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Genome of Giant Virus Blurs the Boundary Between Cells and Viruses

NEW YORK, Oct. 18 (GenomeWeb News) - Researchers in Francehave sequenced the genome of Mimivirus, the largest known virus to date, and found it to have unusual properties for a virus.

 

Mimivirus, which was recently isolated from amoebae growing in the water of a cooling tower of a hospital in England, has a 1.2 million base pair genome.

 

The analysis of the genome, published last week in Sciencexpress, revealed that the virus is not entirely dependent on the translation machinery of its host, possessing genes relevant to all key steps of mRNA translation. In addition, it contains an unprecedented number of enzymes and putative metabolic pathways.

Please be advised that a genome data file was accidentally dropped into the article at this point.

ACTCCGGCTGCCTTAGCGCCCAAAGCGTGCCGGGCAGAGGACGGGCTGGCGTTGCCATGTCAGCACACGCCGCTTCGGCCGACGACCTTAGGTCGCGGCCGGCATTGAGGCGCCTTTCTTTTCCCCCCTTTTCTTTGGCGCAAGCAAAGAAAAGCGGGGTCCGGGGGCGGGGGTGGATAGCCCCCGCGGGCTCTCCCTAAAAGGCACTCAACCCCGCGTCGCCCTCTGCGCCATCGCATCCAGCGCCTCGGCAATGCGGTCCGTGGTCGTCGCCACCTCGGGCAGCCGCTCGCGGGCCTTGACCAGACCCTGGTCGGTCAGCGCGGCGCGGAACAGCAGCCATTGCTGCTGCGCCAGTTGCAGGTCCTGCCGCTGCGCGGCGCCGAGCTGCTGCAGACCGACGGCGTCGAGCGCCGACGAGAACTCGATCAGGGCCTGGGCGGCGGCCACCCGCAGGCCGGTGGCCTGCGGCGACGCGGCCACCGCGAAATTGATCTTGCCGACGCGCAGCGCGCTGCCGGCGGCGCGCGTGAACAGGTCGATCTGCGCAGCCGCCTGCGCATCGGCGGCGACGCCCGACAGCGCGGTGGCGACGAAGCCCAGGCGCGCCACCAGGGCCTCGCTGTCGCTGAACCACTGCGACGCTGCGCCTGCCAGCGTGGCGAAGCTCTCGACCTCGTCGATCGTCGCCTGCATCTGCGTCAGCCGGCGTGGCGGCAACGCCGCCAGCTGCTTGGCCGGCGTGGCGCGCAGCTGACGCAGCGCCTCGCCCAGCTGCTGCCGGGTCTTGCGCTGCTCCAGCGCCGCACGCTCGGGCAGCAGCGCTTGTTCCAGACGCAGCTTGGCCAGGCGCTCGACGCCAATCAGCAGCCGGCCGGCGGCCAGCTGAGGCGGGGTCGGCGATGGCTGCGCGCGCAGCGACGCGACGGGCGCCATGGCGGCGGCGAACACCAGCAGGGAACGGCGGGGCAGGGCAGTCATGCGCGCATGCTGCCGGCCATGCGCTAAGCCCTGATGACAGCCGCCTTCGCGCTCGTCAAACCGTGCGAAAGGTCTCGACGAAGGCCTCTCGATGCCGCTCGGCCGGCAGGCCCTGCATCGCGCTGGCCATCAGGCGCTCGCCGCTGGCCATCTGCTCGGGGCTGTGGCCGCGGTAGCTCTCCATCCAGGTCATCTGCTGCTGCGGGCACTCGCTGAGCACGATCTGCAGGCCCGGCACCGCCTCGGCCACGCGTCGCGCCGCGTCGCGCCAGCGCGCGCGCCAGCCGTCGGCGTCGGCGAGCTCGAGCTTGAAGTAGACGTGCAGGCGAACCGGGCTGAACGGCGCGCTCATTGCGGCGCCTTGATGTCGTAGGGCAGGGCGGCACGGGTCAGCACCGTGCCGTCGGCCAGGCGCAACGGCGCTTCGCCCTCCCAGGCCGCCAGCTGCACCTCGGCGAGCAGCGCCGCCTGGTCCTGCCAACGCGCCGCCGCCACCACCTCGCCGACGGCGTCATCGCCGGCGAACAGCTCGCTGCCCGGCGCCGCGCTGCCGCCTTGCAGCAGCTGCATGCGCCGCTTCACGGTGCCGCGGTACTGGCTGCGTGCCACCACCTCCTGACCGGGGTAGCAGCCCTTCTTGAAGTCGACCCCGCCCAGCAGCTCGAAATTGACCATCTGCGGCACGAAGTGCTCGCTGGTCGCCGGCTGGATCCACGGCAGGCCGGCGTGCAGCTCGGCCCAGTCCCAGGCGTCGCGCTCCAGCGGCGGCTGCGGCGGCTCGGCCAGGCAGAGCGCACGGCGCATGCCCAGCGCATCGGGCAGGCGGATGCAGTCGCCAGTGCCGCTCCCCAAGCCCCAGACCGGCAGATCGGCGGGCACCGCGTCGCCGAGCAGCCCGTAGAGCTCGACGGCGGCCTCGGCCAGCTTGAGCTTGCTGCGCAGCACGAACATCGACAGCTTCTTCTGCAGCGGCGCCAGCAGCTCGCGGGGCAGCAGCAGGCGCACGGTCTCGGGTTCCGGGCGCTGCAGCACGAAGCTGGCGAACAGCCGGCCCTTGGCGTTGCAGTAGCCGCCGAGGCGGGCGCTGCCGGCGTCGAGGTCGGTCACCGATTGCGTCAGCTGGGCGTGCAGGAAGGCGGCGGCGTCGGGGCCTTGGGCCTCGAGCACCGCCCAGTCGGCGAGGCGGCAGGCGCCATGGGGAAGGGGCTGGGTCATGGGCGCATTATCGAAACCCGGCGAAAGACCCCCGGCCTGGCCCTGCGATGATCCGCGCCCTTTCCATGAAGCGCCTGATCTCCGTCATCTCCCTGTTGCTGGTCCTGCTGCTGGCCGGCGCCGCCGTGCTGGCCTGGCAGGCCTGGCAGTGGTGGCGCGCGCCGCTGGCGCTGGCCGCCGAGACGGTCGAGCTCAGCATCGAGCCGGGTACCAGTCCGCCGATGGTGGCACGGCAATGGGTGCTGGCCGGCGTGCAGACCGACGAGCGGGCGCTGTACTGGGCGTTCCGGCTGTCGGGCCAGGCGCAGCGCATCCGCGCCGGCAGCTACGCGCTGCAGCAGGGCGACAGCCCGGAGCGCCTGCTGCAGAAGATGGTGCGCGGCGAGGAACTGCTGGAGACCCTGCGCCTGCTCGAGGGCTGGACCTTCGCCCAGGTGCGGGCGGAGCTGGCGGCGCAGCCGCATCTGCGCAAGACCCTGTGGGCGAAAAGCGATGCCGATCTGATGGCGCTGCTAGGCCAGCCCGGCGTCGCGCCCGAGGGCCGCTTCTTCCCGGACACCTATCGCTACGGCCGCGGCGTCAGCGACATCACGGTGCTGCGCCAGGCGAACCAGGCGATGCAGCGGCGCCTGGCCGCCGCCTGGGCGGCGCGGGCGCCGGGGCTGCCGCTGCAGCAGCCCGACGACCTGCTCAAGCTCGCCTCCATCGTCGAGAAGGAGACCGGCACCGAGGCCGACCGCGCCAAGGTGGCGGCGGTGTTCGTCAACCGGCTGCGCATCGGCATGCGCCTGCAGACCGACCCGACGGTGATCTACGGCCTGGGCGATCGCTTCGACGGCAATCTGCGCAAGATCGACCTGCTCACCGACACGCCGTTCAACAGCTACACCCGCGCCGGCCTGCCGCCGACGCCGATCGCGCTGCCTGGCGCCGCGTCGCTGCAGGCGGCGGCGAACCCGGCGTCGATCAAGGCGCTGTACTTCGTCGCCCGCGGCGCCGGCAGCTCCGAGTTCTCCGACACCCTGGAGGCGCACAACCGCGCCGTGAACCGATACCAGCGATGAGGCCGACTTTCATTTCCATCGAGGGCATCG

"The size and complexity of Mimivirus genome challenge the established frontier between viruses and parasitic cellular organisms," the researchers, based at two research institutes in Marseille, write in their article.

The Scan

More Boosters for US

Following US Food and Drug Administration authorization, the Centers for Disease Control and Prevention has endorsed booster doses of the Moderna and Johnson & Johnson SARS-CoV-2 vaccines, the Washington Post writes.

From a Pig

A genetically modified pig kidney was transplanted into a human without triggering an immune response, Reuters reports.

For Privacy's Sake

Wired reports that more US states are passing genetic privacy laws.

Science Paper on How Poaching Drove Evolution in African Elephants

In Science this week: poaching has led to the rapid evolution of tuskless African elephants.